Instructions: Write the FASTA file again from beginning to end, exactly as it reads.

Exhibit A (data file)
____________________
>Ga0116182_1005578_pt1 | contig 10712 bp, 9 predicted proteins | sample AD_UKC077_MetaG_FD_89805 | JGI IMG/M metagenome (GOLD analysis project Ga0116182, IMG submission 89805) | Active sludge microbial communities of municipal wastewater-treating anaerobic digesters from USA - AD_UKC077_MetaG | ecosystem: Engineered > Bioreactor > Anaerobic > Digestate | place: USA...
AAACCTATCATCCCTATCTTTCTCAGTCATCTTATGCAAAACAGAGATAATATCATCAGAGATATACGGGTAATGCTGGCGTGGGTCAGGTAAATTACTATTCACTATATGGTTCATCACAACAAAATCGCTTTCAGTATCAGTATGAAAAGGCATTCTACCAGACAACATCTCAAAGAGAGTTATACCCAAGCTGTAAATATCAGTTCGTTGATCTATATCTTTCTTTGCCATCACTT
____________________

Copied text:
>Ga0116182_1005578_pt1 | contig 10712 bp, 9 predicted proteins | sample AD_UKC077_MetaG_FD_89805 | JGI IMG/M metagenome (GOLD analysis project Ga0116182, IMG submission 89805) | Active sludge microbial communities of municipal wastewater-treating anaerobic digesters from USA - AD_UKC077_MetaG | ecosystem: Engineered > Bioreactor > Anaerobic > Digestate | place: USA...
AAACCTATCATCCCTATCTTTCTCAGTCATCTTATGCAAAACAGAGATAATATCATCAGAGATATACGGGTAATGCTGGCGTGGGTCAGGTAAATTACTATTCACTATATGGTTCATCACAACAAAATCGCTTTCAGTATCAGTATGAAAAGGCATTCTACCAGACAACATCTCAAAGAGAGTTATACCCAAGCTGTAAATATCAGTTCGTTGATCTATATCTTTCTTTGCCATCACTT